* FSA says found "very serious misconduct" at HBOS
* Enforcement proceedings linked to HBOS continue
* Report on HBOS failure to come once proceedings completed
By Myles Neligan and Huw Jones
LONDON, March 9 HBOS, now part of Lloyds
Banking Group, was censured by Britain's financial
watchdog on Friday for failing to control risky lending in the
run-up to the financial crisis, escaping a hefty fine to avoid
taxpayers being hit twice.
HBOS failed to rein in high-risk loans at its Bank of
Scotland unit from April 2008 even as competitors pulled back
because of worsening financial conditions, the Financial
Services Authority said.
The "very serious misconduct" was also in spite of warnings
from the bank's own risk officials and external auditor KPMG,
the FSA said.
The watchdog said it had waived the "very substantial" fine
HBOS would normally incur as any penalty would be borne by the
taxpayer, owner of a 41 percent stake in Lloyds after both it
and HBOS were bailed out at the height of the crisis.
"The conduct of the Bank of Scotland illustrates how a
failure to meet regulatory requirements can end not just in
massive costs to a firm, but losses to shareholders, taxpayers
and the economy," the FSA's acting director of enforcement
Tracey McDermott said.
The regulator said in a 37-page enforcement notice that it
had concluded its enforcement action against the company, but
other proceedings linked to the failure of HBOS continue.
The FSA declined to comment.
Once all enforcement actions have been completed, the FSA
said it will begin work on a report on the failure of HBOS, as
it did with Royal Bank of Scotland, now 80 percent-owned
by the state after receiving an emergency cash injection.
Lloyds said it welcomed the FSA's findings.
"This will help to draw a line under the events in question
and allow the group to move forward," the bank said in a
Andrew Tyrie, chairman of Britain's parliamentary treasury
committee, said, "From what we can tell, corporate governance
was a shambles and needs thorough investigation."
"Given the deterrent role of a fine it would also have been
helpful if the FSA could have given us an idea of the scale of
the fine it would have imposed," Tyrie said.
The FSA's investigation centred on the corporate lending
division of HBOS's Bank of Scotland unit, run by Peter Cummings.
The regulator said that for three years ending in December
2008 -- three months after the collapse of U.S. bank Lehman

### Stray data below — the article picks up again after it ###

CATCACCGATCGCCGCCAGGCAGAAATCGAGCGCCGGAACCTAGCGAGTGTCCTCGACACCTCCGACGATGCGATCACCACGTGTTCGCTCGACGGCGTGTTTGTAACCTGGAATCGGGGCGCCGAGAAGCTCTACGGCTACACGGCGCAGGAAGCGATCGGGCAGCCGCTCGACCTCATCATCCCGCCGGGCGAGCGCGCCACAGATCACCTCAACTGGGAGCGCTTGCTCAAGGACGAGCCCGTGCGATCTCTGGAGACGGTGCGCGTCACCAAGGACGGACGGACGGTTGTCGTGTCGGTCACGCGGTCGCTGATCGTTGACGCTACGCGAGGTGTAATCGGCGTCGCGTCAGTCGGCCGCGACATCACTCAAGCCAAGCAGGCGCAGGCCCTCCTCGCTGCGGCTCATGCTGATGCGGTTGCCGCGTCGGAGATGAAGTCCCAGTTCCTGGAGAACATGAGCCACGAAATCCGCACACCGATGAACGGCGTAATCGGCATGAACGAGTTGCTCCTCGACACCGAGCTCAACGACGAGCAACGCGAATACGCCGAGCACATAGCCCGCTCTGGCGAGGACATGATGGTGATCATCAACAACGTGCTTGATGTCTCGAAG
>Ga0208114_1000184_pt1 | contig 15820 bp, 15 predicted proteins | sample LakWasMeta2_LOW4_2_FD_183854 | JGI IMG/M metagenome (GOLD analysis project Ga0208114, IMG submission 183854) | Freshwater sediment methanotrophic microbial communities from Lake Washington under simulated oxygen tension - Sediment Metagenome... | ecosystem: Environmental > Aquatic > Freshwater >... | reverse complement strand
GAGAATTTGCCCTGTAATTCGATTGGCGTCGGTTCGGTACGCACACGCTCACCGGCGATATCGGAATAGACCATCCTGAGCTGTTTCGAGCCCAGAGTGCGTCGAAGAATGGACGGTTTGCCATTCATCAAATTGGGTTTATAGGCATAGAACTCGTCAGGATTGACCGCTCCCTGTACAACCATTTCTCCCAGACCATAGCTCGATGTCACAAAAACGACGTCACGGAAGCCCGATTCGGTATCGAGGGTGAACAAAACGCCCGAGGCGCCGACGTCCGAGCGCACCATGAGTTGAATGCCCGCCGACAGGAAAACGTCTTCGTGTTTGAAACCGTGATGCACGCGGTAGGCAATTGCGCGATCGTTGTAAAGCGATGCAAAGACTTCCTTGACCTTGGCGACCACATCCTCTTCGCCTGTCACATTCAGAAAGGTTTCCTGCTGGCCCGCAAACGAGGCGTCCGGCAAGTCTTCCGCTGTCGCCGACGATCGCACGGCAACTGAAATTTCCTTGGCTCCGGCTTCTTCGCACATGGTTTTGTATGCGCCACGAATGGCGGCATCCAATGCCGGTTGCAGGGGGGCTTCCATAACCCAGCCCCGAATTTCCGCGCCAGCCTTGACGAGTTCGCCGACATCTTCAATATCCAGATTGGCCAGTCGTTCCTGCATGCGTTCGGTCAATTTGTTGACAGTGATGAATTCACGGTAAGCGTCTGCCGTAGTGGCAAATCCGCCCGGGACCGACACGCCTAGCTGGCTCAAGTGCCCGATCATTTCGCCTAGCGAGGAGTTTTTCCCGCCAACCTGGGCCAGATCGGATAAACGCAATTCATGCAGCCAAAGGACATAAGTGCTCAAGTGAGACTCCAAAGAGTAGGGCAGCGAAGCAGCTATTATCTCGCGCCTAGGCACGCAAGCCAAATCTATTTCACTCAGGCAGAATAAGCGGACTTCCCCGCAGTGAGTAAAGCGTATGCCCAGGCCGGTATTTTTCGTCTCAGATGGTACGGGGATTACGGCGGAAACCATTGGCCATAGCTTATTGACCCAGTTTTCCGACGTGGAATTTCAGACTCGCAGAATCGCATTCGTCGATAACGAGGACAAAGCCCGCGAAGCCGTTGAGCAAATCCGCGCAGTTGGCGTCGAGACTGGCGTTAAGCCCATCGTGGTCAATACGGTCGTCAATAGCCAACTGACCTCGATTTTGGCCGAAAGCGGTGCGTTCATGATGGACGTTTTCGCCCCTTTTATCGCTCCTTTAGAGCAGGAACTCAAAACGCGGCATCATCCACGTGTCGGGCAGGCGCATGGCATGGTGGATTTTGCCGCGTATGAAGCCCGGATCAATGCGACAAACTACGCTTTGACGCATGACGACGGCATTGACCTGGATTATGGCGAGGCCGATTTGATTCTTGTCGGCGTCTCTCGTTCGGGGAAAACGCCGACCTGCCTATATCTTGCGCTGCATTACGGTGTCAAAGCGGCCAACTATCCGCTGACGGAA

Brothers sent global financial markets into near-meltdown --
HBOS failed to control risks properly as required under FSA
The watchdog said HBOS's corporate unit pursued an
aggressive growth strategy with a specific focus on "high-risk,
sub-investment grade lending" in the property market.
Markets worsened in 2007, when defaults against U.S. home
loans triggered the sub-prime crisis that paralysed interbank
lending, triggering a wave of banking failures starting with the
collapse of Britain's Northern Rock in September that year.
This did not stop HBOS where the culture of the corporate
unit was "strongly focused on revenue rather than on risk
"Between April and December 2008, the firm failed to take
reasonable care to ensure that Corporate adequately and
prudently managed high value transactions which showed signs of
stress," the FSA said.
The wider group's risk controls failed to rein in the
corporate unit where the full extent of stress was "not visible"
to the company's board or external auditor KPMG, the FSA said.
The corporate unit did not re-evaluate the growing risks --
which would have forced it to hold bigger capital buffers -- but
instead "sought to increase market share as other lenders
started to pull out of the markets" in which it operated.
This meant that calculations for the corporate unit's safety
buffers "were consistently made at the optimistic rather than
the prudent end of the range, despite warnings from the
divisional risk function and the firm's auditors".
HBOS, at the time Britain's biggest mortgage lender, agreed
to be taken over by Lloyds in a government-engineered deal in
In February the following year, Lloyd's had to more than
double the level of impairments on its assets to 7 billion
pounds from 3.3 billion to take account of bad loans at HBOS.